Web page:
6. Daffodil - Daffodils are exceptional flowers that symbolize friendship, and they belong to the Narcissus genus. Featuring a trumpet-shaped structure placed against a background in the shape of a star, daffodils come in deep yellow. They flourish in the spring season and they bloom in clusters. Native to the Mediterranean region, these gorgeous flowers can also be found in shades of yellow & orange, white & orange, lime & green, pink and more.

7. Gerbera - Gerberas are part of the sunflower family, and they symbolize both purity and innocence. Because they’re available in a wealth of colors, they’re ideal for decorating a home. This perennial flower features a wide capitulum with outstanding two-lipped ray florets. Even though the capitulum looks like single flower, in fact it hosts many individual flowers.

8. Orchid - The orchid is one of the world’s most graceful flowers. It is an ornamental plant available in beautiful shades of pink, white, deep purple, fuchsia and more. Orchids symbolize strength, beauty and luxury, and in ancient Greece they were related to virility. In ancient Greece, pregnant women fed their husbands orchids in the hopes that their unborn babies would be boys.

9. Iris - Iris means rainbow, and the flower belongs to Iris, a Greek goddess and a messenger of love. The main symbol of this flower is eloquence; irises are exceptional plants to grow in the garden and they’re available in numerous colors, from red and brown to yellow, orange, pink, and even black.

10. Lilac - In the Greek mythology, the story of the lilac flower is quite fascinating. It starts with a superb nymph called ‘Syringa’, which is actually the botanical name of the flower. When the god of fields and forests, Pan, is bewitched by Syringa’s beauty, he starts chasing her. Terrified by Pan, the nymph turns into an aromatic flower, the lilac. The purple flower is an omen to the spring season, and it symbolizes emotions of love and admiration.

11. Gardenia - Gardenias are extremely delicate and fragile flowers indigenous to the subtropical and tropical areas of Australia, South Africa and Asia. These evergreen shrubs have glossy leaves and sheer white flowers with an intoxicating sweet flagrance. Rumor has it that gardenias mean secret love, so there’s definitely some mystery hidden behind this beautiful flower.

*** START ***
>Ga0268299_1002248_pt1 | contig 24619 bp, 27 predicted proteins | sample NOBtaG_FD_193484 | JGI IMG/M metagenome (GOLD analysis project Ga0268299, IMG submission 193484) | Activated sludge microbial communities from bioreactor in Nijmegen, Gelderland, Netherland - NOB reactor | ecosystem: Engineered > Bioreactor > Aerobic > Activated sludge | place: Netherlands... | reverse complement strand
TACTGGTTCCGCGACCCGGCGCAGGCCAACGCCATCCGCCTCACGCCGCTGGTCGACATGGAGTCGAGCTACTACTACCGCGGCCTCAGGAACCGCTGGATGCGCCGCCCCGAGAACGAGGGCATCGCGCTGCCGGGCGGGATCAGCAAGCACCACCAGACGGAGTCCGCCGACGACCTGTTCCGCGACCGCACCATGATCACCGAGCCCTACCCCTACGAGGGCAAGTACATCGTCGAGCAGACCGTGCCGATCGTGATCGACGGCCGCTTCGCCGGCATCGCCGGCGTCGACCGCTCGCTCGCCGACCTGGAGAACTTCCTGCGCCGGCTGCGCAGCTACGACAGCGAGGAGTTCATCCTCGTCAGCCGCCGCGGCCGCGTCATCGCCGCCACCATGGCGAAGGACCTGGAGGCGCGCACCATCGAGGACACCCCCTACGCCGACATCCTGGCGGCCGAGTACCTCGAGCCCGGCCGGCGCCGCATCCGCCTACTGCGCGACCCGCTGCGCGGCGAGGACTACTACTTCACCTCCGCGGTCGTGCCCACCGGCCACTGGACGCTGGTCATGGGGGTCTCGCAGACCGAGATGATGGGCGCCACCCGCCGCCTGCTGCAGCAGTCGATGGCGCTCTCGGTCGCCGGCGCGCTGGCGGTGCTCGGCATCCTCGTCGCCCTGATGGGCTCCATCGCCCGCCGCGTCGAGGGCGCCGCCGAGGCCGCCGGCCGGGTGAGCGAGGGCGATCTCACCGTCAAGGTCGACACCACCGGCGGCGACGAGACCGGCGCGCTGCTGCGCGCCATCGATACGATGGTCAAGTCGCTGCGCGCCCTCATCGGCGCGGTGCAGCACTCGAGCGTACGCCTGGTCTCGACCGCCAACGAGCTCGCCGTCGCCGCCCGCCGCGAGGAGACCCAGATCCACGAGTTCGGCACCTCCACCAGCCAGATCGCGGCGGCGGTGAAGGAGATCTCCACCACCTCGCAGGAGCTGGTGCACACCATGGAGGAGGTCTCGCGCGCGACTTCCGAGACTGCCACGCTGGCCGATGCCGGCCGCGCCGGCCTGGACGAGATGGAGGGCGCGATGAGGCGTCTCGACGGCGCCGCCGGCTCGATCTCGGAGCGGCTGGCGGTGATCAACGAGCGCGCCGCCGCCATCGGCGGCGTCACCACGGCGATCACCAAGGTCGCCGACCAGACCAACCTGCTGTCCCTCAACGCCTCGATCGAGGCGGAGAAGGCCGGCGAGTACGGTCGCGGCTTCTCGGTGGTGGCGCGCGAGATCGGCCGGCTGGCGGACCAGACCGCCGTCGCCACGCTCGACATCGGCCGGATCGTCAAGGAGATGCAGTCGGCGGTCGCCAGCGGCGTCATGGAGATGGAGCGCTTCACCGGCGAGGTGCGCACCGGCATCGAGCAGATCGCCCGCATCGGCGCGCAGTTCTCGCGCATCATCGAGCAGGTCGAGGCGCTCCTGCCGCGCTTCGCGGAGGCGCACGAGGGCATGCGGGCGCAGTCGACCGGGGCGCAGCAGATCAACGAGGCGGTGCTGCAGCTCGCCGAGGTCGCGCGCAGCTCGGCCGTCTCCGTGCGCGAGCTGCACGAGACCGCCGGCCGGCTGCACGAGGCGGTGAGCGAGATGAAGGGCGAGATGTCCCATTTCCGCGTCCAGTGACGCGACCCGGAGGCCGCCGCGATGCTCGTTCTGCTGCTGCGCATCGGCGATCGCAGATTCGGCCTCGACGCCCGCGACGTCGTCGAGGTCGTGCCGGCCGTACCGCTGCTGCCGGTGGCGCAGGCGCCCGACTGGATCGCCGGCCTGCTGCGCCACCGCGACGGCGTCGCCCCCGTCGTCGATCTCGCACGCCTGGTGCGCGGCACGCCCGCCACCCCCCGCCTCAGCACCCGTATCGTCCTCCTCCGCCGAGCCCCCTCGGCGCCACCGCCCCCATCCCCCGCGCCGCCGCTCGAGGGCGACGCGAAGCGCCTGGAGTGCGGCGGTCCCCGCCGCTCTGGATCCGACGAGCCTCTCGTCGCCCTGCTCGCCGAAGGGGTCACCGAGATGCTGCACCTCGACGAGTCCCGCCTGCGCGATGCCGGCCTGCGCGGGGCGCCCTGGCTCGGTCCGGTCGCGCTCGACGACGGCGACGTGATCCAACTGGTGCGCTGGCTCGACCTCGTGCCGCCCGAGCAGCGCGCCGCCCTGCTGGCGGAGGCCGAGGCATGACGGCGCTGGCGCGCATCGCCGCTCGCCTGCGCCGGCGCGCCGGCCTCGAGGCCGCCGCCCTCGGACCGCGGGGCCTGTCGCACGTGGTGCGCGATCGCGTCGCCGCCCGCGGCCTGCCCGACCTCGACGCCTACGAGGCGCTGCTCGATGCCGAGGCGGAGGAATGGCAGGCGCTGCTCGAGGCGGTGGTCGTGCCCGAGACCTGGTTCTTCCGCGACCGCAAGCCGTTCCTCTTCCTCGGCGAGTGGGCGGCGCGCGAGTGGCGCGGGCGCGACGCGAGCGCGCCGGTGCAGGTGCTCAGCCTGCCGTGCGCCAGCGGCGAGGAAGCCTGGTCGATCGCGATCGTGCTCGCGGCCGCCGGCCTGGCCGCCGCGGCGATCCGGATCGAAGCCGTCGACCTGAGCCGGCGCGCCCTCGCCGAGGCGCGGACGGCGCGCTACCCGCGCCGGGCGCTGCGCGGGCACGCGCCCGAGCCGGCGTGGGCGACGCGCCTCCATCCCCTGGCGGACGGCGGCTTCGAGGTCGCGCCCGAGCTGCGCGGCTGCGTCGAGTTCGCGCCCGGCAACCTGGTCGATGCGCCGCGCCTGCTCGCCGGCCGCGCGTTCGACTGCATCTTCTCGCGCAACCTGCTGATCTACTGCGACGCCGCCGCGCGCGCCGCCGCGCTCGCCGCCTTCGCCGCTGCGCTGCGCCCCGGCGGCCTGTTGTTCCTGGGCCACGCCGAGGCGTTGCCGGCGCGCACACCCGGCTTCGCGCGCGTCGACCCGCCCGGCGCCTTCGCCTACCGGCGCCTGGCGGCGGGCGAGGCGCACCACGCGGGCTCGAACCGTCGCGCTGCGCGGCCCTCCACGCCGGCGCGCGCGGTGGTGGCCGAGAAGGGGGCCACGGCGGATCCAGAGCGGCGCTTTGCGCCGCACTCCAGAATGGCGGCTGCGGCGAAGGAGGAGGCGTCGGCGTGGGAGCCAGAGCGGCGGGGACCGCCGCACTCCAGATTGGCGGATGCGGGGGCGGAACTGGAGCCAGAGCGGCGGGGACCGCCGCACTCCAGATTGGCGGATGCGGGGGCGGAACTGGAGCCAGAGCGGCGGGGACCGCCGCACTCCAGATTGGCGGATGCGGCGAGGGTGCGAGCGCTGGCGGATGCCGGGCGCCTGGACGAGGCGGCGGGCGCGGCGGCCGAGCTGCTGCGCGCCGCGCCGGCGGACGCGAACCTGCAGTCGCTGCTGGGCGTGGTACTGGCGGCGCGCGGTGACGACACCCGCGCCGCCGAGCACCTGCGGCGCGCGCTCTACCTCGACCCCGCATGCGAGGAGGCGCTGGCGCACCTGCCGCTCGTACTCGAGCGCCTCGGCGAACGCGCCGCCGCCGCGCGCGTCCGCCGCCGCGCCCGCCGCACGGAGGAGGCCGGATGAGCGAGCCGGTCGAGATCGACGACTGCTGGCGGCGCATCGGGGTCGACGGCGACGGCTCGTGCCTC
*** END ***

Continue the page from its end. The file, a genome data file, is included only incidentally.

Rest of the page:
12. Jasmine - Scientifically known as “jasminum sambac”, the jasmine flower is a popular species of the genus, and it is Indonesia’s national flower. Extremely popular worldwide, jasmine is native to temperate and tropical regions around the world. Sweet scented and extremely enticing at a first glimpse, its fragrance is usually released in the evening, after the sun was set, and particularly when it’s almost full moon.

13. Magnolia - Appreciated around the world for their flowers and forms, magnolias grow in trees or shrubs. They produce white, pink, yellow or purple flowers and their leaves are evergreen and super glossy. Around the world, there are more than 200 magnolia species, mostly native to tropical, subtropical and temperate regions of Central America, Asia and the Caribbean. The name of the flower comes from Pierre Magnolia, a 17th century botanist; as for the flower’s symbolism, many agree that magnolias represent perseverance, nobility, love for nature and dignity.

14. Hyacinth - The hyacinth flower is a true wonder of nature with narrow leaves that fold lengthwise and fragrant colorful flowers that blossom in crowded clusters. The species includes 30 additional flowering plants and it is originally from Africa and the Mediterranean region. The flowers look like beautiful starfish, and are available in many different shades of deep purple, pink, white, and hybrids.

15. Lilly of the Valley - Can you believe that this incredibly small flower has the most powerful scent? Lilly of the Valley blooms in the spring; it has long, voluminous leaves and bell-shaped flowers that grow in clusters. It’s an extremely interesting plant indigenous to the Mediterranean regions. Lilly of the Valley is fond of shade, and it sometimes spreads too quickly around people’s gardens. Some people know it under the name ‘Mary’s Tears’ or ‘Our Lady’s Tears’; according to various Christian legends, the flower sprang after the Virgin Mary shed tears when Jesus was crucified.

Some beautifully unforgettable flowers for your wedding day

Spring Wedding Flowers Include:

  • daffodils
  • lilacs
  • peony
  • hyacinth
  • tulips
  • iris
  • freesia
  • lily of the valley

Popular Flowers for a Summer Wedding:

  • miniature callas
  • rose
  • dahlias
  • peonies
  • lisianthus
  • gerberas
  • hydrangea
  • lilies
  • sunflowers

Wedding Flowers that are readily available in Fall:

  • sunflowers
  • callas
  • chrysanthemums
  • hydrangea
  • asters
  • leucadendron
  • hypericum, berries
  • fall accents: leaves, wheat, cattails

Flowers that are Beautiful Choices in Winter:

  • carnations
  • poinsettias
  • gardenia
  • rose
  • bells of Ireland
  • star of Bethlehem
  • evergreens, holly w/ berries, boxwood

Most floral arrangements will last longer, depending on the care they receive. Keep the flower vase filled with fresh water. Try keeping your flower bouquet in a cooler spot, away from sunlight and especially far away from heating vents.